The Ultimate Wild Garlic Pesto Recipe

Wild garlic pesto with pasta

Every spring, as soon as we spot our first daffodil, we take a pilgrimage to our favourite foraging spot with the thought of a refreshing wild garlic pesto ringing in our ears. We usually find we need to wait another excruciating week or two until the leaves are of a suitable size to harvest, but it's a fast-growing plant so that's no great hardship.

What is wild garlic?
Also called ramson, wild garlic is a perennial, flowering plant whose official name is allium ursinum. It grows to a maximum size of around 50cm and can be found all over the UK. The leaves can be picked from February to June, although the root bulb can be found all year round if you know where to look.

How to identify wild garlic
You need to look for bright green, broadly elliptical and pointed leaves that smell unmistakably of garlic when you rub them between your fingers. If you stumble across a big enough crop, you'll find yourself enveloped in a heady garlic aroma that is impossible to ignore.

Wild garlic leaves

Unfortunately, there are a few poisonous imposters, with Lily of the valley and Lords-and-ladies being the most common. Luckily, these don't smell at all of garlic, so if you're unsure you have identified it correctly, use the sniff test and wash your hands thoroughly if the garlic smell doesn't materialise.

When to pick wild garlic
The wild garlic season lasts from February to June, although we recommend picking the leaves near the beginning of the season whilst the leaves are not yet fully grown (February to April). When the plant produces its stunning, edible white flowers towards the end of the season (May to June) you may find that the leaves start to develop a coarser flavour and can begin to taste bitter.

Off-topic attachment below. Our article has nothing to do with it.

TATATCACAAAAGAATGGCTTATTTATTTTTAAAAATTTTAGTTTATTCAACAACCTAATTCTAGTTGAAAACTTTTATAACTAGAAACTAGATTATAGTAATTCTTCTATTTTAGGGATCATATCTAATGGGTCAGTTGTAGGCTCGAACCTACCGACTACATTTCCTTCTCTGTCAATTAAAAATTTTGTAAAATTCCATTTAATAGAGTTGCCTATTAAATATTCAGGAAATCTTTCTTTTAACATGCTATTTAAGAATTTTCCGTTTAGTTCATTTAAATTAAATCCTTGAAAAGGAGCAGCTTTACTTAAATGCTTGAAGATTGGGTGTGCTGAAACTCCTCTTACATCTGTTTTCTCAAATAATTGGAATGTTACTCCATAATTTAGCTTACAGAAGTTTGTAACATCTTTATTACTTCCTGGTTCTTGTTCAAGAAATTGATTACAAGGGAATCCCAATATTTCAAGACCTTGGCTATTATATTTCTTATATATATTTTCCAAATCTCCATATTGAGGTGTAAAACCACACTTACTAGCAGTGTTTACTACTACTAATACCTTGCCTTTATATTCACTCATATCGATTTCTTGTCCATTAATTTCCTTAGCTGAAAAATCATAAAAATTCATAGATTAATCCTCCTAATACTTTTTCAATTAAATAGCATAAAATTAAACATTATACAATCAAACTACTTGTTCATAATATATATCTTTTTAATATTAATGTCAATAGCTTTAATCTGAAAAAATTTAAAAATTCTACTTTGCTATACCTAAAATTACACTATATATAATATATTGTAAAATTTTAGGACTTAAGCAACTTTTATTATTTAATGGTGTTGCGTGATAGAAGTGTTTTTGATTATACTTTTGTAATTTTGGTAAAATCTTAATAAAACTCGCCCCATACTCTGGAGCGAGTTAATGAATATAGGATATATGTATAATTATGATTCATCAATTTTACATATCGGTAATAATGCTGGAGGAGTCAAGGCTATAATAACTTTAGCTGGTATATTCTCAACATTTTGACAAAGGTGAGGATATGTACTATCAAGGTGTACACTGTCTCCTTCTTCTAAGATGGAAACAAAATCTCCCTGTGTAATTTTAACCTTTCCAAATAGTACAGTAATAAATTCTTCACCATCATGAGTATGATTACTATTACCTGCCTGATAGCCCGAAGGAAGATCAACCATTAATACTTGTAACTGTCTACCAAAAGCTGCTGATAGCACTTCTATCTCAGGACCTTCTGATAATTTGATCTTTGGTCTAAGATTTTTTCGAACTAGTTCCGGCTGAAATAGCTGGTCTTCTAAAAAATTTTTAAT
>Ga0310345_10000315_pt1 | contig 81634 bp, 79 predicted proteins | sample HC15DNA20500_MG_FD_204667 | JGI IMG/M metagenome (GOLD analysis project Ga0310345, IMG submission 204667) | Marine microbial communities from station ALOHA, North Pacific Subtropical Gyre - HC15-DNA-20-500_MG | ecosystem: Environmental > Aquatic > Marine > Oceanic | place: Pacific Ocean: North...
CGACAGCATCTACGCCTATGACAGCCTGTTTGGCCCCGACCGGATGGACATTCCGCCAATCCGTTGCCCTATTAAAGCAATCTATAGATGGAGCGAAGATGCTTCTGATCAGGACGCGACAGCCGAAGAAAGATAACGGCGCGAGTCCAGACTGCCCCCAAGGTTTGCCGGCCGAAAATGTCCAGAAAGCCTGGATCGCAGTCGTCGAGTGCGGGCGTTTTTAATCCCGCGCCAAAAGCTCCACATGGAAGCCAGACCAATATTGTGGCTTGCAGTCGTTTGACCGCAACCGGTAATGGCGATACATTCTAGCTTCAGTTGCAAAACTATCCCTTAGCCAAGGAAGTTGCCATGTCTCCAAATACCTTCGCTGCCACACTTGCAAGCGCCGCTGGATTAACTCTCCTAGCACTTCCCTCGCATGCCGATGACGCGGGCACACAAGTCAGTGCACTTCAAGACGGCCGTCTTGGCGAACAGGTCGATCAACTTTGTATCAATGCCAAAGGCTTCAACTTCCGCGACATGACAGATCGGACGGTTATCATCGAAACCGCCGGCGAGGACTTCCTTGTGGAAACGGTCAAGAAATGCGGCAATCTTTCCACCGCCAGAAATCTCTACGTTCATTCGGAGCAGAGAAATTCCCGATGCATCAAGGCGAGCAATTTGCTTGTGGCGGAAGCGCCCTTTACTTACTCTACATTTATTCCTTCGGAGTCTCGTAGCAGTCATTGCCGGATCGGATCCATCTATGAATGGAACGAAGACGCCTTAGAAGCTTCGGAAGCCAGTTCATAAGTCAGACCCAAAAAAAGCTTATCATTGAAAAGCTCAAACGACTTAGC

Wild garlic flowers

Where to find wild garlic
Unlike some berries, nuts or plants that require a trip to the countryside, wild garlic can be found even in relatively built-up areas. It particularly likes damp, shady areas, meaning small woodlands, parks, riverbanks and cemeteries can all be home to a generous smattering of this quintessentially English plant.

How to pick wild garlic
The number one rule with any kind of foraging is to never pick more than a third of the available crop. There's nothing worse than seeing a huge patch of ground completely decimated, possibly causing long term damage in the process. Plus - and it's a very big plus - you want to leave some of those plants alone because later in the season they will start to flower. These firework-looking flowers make an awesome garnish thanks to their stunning petals and mild garlicky taste.

Washed wild garlic leaves

How to use wild garlic
Our all-time favourite way to use wild garlic is, predictably, to make a pesto, although there are plenty of other dishes where it can make a guest appearance. We particularly like using it to make a gourmet chicken Kyiv (if that's not a complete misnomer), a wild garlic and stinging nettle soup and the leaves also work well in quiches.

Wild garlic pesto recipe

Wild garlic* 100g
Hazelnuts 50g
Parmesan 50g
Olive oil 125g
Lemon juice to taste
Salt to taste
Pepper to taste

* Whilst some people will very happily use this much, we think it makes wild garlic pesto too strong and slightly bitter, so we recommended substituting at least some of this amount with another herb. Parsley works well if you like a peppery kick, whilst basil will add some sweetness. Have a play and see what works for you.

Thoroughly wash the wild garlic leaves in plenty of cold, running water. If you are planning to eat your pesto the same day, simply dry the leaves by blotting with paper towels and you're ready to go.

If you plan to store your wild garlic pesto for several days, we advise blanching the leaves in boiling water for 30-seconds, transferring them to an ice-bath to halt the cooking process and blotting them dry. This process will slow down the rate at which the leaves turn a dull grey colour over time.

Place the wild garlic along with the parsley, nuts and Parmesan into a food processor and blend to your ideal consistency.

Transfer everything to a clean bowl and stream in the olive oil, mixing constantly.

Add a dash of lemon, a little salt and pepper and give the sauce a taste. Adjust the seasoning to your liking and enjoy your garlicky creation stirred through a piping hot bowl of pasta.